Process safety management standards require plant managements to identify and address hazards. While every site poses unique risks, many hazards to do with piping, valves and hoses really don’t differ much from one facility to another. Therefore, to save time during process hazard analysis (PHA) and improve the quality of the evaluation, it’s useful to point out common dangers before PHA meetings start.
So, in this article, I’ll provide some guidance about the nature of these hazards.
Hazards associated with piping are particularly common with:
• hydraulic hammer;
• pig launcher and receivers;
• pressure in relief headers;
• overload of overhead vacuum lines; and
• underground piping.
Hydraulic hammer.Suddenly stopping or starting a liquid flow causes this phenomenon. If the valve in a line containing liquid is closed quickly, the entire volume of liquid in the line up to that valve is stopped quickly. The effect is to create a sudden pressure surge that can damage instruments and valves and, in extreme cases, cause the pipe to burst.
Hammer can occur in lines containing process vapors or low pressure steam. If the vapor or steam cools as it flows down the line, liquid forms in the lower section of the line and then flows with the gas or steam. Eventually the amount of liquid can become so great that it blocks the line in the same way that a valve would, thus creating the potential for hammer.
If hydraulic hammer is considered a potential problem and the valve is automatically actuated, the PHA team should think about recommending putting a restriction in the vent line from the actuator. This restriction would prevent the valve from closing too quickly.
Pig launchers and receivers. Use of pig launchers and receivers inherently poses hazards because process piping must be opened to the atmosphere and operators must be in the area (to insert and remove the pigs). Three risks require particular attention:
1. Operators and maintenance personnel face the potential of being exposed to large quantities of toxic or flammable materials if pigging equipment is prematurely opened.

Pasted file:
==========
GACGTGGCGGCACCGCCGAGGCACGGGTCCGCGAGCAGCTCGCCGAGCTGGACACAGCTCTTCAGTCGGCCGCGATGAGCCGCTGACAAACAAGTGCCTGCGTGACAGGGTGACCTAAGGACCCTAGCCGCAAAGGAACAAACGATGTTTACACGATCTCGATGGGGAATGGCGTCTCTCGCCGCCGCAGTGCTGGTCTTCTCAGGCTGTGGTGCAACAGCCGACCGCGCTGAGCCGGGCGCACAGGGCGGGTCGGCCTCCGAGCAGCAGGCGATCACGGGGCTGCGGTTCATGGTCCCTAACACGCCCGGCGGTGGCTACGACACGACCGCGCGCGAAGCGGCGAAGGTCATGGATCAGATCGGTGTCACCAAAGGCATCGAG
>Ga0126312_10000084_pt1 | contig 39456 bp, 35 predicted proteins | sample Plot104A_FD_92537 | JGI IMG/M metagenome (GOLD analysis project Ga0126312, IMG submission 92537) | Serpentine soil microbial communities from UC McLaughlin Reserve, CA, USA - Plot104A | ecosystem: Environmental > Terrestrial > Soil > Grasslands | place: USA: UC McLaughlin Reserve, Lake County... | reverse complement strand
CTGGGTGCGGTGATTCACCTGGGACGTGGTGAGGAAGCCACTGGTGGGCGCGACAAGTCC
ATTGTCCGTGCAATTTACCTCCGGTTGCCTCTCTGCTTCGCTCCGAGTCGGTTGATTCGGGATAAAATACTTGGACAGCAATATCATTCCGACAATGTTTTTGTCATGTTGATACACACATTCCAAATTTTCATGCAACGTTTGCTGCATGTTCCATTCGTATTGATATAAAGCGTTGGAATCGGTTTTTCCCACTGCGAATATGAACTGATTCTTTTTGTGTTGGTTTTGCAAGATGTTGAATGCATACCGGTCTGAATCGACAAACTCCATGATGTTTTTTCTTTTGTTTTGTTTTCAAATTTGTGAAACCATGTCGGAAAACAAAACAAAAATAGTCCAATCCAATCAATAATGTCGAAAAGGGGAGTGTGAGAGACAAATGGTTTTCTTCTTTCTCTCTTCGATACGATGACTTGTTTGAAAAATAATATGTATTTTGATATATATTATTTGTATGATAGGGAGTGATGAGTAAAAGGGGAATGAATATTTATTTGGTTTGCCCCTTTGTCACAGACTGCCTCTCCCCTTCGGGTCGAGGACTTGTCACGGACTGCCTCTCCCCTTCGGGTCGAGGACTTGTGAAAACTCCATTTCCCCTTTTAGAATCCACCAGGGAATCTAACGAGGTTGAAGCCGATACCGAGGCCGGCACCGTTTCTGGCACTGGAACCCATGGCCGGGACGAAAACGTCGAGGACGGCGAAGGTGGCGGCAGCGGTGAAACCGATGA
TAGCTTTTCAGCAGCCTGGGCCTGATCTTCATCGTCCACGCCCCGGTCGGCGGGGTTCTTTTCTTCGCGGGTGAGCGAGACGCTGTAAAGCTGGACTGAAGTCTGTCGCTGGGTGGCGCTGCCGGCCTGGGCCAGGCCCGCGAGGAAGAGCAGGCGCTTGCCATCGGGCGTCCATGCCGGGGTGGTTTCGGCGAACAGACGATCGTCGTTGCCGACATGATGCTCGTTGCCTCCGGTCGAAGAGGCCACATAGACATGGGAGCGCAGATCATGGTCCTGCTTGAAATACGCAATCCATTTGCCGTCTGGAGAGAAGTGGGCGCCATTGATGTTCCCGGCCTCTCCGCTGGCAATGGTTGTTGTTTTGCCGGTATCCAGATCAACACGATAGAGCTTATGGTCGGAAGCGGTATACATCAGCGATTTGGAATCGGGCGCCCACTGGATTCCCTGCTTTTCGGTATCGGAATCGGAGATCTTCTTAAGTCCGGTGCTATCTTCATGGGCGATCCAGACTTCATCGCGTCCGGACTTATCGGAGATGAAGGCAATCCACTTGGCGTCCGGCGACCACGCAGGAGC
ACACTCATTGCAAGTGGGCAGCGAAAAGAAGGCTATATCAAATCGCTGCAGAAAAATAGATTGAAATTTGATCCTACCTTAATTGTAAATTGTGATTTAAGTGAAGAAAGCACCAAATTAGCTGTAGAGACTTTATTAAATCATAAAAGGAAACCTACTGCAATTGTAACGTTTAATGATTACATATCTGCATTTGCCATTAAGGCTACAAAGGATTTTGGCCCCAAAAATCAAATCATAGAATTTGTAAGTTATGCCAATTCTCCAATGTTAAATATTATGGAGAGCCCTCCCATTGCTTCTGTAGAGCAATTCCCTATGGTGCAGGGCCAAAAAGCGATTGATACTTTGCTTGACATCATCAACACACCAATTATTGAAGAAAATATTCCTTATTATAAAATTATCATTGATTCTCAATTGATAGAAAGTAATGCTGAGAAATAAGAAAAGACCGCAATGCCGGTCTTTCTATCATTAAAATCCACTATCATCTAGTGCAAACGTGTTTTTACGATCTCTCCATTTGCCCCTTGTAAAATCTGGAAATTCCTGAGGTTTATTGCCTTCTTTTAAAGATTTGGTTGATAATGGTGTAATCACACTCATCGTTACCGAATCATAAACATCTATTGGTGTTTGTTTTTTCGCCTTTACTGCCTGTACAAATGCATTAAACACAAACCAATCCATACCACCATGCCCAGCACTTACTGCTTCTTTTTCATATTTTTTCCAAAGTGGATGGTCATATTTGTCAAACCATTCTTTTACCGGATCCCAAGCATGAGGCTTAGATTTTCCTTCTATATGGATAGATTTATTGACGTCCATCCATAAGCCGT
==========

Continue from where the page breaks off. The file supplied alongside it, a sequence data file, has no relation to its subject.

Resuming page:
2. If the operation isn’t properly conducted, the pig could accidentally shoot out of the launcher or receiver.
3. For larger lines, lifting a pig to put it into a launcher (or to remove it from a receiver) leads to the possibility of it being dropped onto someone or something.
You can ameliorate these hazards by using interlock systems and operating procedures that don’t allow the pig trap/receiver door to be open while the system is under pressure. Also, you can minimize risks of pigs impacting people or equipment by locating the trap/receiver away from normal operations and pointing doors toward a safe location.
Pressure in relief headers. Relief valves open at a set pressure. However, it’s important to realize that it’s differential pressure that actually causes the valve to open. Therefore, if the set point for a relief valve is, say, 50 psig, and pressure in the relief header is 10 psig, the relief valve will open when absolute pressure in the vessel it’s protecting is 60 psig. Such a scenario could occur if a plant-wide upset leads to multiple vessels discharging into the relief header simultaneously.
To get around this difficulty, some relief valves are designed to open at a specified absolute pressure. The PHA team should check which approach is being used and consider implications of multiple relief valves opening simultaneously (such as would happen if there were a large fire on the unit).
Overload of overhead vacuum lines. High capacity vacuum distillation columns typically have very large diameter overhead lines from the top of the column to the condenser because available pressure drop is so small. Because the system pressures are so low the piping wall can be quite thin. Therefore, if the line inadvertently is filled with liquid (either process fluids during a column upset or water during hydrotesting), the lines could collapse.
The PHA team should check the pressure rating for the overhead pipe and confirm its supports can handle a liquid-full situation. If they can’t, you must take special precautions to ensure the column can’t overflow. Also, a procedure for safely pressure testing the system with gas has to be developed and followed.
Underground piping. Such lines can be hazardous because not much may be known about their condition — “out of sight, out of mind.” Unusually high corrosion rates may afflict piping if a cathodic protection system wasn’t installed. Contamination of ground water or some other pollution event may provide first indication of a problem.
PHA team members should satisfy themselves that underground piping is properly inspected and maintained.